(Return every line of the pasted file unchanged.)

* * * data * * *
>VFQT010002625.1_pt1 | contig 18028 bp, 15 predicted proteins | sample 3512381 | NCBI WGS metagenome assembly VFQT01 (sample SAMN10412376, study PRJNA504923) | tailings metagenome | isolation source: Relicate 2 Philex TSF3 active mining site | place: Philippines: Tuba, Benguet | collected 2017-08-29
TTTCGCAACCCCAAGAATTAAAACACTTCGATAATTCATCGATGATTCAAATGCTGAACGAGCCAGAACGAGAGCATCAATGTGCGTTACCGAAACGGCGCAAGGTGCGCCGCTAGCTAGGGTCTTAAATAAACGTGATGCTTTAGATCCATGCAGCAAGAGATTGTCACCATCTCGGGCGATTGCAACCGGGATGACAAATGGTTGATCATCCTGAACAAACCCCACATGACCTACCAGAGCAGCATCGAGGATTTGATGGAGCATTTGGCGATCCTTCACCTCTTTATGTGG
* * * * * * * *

>VFQT010002625.1_pt1 | contig 18028 bp, 15 predicted proteins | sample 3512381 | NCBI WGS metagenome assembly VFQT01 (sample SAMN10412376, study PRJNA504923) | tailings metagenome | isolation source: Relicate 2 Philex TSF3 active mining site | place: Philippines: Tuba, Benguet | collected 2017-08-29
TTTCGCAACCCCAAGAATTAAAACACTTCGATAATTCATCGATGATTCAAATGCTGAACGAGCCAGAACGAGAGCATCAATGTGCGTTACCGAAACGGCGCAAGGTGCGCCGCTAGCTAGGGTCTTAAATAAACGTGATGCTTTAGATCCATGCAGCAAGAGATTGTCACCATCTCGGGCGATTGCAACCGGGATGACAAATGGTTGATCATCCTGAACAAACCCCACATGACCTACCAGAGCAGCATCGAGGATTTGATGGAGCATTTGGCGATCCTTCACCTCTTTATGTGG